I had a good friend tell me over a game of bingo last night, that if woodpeckers don’t close their eyes when they crack their beaks against a tree, their eyeballs pop out, from the force of the impact. Yes, I went to a bar and played bingo. To be clear, ‘good friend’ is not a euphemism for the ninety year old man sitting next to me, nor is ‘bar’ a euphemism for retirement home. Back to the birds-I don’t know about you, but I thought the image was reminiscent of a Woody the Woodpecker reel. I had to investigate.
I learned of the nictitating membrane, aka the haw. A quick dictionary.com visit revealed that the word nictitate means to wink. Maybe some of you knew this already. If so, why haven’t you mentioned it?
Woodpeckers, like many other creatures (beavers, manatees, sharks, polar bears, lemurs, dogs..to name a few) have a nictitating membrane-a third eyelid that moves horizontally across the eye, to protect it. The claim that this membrane prevents woodpecker eyes from popping out of their heads…well, that I found no evidence to support. Granted, I don’t have more than a google toolbar at my disposal, so my research isn’t top notch work.
What I did discover, was that the woodpecker is a hot topic in the evolution vs. creationism argument. I can’t tell you how many forums exist out there-where totally uninformed individuals (on both sides) call each other names, insult each other’s mothers, and insinuate each other’s reproductive habits with other members of the animal kingdom, while arguing whether the woodpecker could have ever evolved. Creationists think they’re too complicated. I haven’t yet mentioned the woodpecker tongue, which is pretty amazing. Instead of being a muscular organ, like it is in humans, it is supported by a bone and cartilage structure, that has its anchors deep within the skull. Cool! Also, the woodpecker’s brain is small, and very carefully situated, to minimize damage from the jarring of the peckity peck peck.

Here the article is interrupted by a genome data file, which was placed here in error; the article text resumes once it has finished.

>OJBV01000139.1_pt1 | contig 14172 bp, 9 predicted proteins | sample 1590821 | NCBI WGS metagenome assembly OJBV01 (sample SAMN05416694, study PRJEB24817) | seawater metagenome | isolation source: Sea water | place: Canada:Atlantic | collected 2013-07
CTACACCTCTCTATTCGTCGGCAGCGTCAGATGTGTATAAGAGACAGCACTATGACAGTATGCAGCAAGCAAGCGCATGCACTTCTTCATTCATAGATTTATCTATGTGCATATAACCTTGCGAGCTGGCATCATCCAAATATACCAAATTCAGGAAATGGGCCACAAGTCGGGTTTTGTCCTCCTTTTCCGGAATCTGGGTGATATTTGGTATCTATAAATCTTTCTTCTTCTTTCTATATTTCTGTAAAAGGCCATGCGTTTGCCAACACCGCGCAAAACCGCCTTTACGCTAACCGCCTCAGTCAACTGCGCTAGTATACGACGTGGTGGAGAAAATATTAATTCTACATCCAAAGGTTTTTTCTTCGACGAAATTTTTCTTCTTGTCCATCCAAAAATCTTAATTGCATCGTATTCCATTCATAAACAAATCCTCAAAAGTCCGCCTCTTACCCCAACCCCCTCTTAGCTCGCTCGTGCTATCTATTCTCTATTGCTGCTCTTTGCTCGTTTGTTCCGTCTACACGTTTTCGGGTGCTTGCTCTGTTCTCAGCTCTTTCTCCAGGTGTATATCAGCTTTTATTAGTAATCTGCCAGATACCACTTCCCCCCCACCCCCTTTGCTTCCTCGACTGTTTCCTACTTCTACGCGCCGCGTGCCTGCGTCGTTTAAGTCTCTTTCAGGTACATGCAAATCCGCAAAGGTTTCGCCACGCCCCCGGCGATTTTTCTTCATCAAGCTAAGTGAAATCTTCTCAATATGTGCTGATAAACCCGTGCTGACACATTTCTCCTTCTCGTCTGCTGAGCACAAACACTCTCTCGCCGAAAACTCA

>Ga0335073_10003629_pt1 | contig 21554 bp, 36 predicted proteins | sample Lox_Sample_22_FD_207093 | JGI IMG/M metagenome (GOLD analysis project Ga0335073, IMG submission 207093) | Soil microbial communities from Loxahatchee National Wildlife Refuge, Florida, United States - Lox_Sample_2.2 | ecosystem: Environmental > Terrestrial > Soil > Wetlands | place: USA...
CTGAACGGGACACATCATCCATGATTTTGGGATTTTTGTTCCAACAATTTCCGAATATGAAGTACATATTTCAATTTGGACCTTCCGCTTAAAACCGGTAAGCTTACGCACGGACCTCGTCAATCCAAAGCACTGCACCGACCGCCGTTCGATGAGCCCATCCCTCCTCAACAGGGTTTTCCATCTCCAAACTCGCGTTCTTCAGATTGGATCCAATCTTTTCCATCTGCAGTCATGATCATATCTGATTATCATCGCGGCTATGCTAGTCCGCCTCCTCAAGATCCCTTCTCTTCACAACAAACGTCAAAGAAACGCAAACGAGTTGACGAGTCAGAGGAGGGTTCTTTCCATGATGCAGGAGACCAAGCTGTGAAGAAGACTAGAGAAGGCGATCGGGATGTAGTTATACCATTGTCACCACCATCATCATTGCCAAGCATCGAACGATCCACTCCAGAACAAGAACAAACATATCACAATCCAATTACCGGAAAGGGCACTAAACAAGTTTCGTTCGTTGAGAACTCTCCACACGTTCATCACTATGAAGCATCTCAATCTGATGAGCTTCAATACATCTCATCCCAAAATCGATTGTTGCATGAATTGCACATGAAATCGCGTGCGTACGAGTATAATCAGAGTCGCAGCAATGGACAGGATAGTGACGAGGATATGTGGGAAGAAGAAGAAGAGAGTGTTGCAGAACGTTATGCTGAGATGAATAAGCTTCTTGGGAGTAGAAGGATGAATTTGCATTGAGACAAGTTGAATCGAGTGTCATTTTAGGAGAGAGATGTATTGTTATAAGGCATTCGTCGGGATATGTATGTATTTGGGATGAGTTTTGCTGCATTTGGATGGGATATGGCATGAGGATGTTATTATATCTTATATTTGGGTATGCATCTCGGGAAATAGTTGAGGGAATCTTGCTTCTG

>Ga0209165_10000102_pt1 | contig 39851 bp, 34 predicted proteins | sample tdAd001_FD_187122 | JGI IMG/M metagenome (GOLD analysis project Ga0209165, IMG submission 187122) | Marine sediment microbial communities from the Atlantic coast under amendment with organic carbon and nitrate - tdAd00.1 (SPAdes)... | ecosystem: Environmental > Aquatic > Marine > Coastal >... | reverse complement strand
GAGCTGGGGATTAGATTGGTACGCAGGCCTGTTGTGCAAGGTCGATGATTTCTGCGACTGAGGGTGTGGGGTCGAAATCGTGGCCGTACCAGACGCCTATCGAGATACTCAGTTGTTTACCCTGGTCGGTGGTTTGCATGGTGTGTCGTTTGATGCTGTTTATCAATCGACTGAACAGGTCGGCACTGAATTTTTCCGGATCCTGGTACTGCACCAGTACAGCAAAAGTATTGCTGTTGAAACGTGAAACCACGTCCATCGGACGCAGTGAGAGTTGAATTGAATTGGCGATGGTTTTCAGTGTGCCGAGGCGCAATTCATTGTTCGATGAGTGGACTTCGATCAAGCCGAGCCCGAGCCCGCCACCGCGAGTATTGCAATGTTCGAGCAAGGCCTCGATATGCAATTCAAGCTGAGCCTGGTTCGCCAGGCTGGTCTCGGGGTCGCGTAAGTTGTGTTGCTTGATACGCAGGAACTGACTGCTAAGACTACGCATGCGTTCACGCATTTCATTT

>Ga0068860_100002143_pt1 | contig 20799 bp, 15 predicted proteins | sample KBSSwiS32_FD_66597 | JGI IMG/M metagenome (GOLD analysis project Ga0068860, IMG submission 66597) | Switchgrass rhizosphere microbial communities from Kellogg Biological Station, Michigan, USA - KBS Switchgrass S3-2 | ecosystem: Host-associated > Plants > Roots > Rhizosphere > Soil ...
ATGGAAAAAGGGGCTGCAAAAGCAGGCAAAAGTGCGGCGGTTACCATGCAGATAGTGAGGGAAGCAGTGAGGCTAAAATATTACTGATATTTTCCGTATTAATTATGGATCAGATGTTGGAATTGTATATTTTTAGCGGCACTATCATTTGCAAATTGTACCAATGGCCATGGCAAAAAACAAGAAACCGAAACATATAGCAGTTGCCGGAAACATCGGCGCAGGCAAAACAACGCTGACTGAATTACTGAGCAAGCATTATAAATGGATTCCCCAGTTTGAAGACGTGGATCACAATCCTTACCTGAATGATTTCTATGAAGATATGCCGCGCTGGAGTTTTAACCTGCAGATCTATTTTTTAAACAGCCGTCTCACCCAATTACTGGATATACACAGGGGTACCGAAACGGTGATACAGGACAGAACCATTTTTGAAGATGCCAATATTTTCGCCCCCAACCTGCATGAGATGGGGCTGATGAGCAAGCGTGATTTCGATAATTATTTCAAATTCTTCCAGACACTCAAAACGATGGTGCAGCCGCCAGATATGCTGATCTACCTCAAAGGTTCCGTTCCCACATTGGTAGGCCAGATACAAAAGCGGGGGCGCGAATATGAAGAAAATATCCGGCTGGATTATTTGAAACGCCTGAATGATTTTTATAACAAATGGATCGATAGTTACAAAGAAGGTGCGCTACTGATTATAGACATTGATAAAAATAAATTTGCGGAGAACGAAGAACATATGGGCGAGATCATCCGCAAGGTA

But-back to the eyeball issue. The woodpecker’s nictitating membrane does protect its eyes. It protects them from flying debris, and from the potential for retinal damage from the jarring of the peckity peck peck. Have you noticed that I like the sound of “jarring of the peckity peck peck”? I really do.
The haw protects polar bears from snow blindness. In sea lions, it helps remove sand and other beach debris. In hawks, it protects the parents’ eyes from the beaks of their young while they feed them. In humans, the vestigial haw can be found in the corner of your eyeball, (that little red triangle of flesh).
I’d like to make clear, this post is not meant to argue one way or the other..evolution or creation. I personally don’t see why both can’t be true. Natural selection and creation. We’re all entitled to our own beliefs and opinions. I’m not going to insult anyone’s mother to prove a point.
If you have a research paper, written by an actual scientist, from an accredited organization or university, that gives evidence of woodpecker eyes popping out, I would love to read it. Who knows, maybe it exists. Nictitate, Nictitate.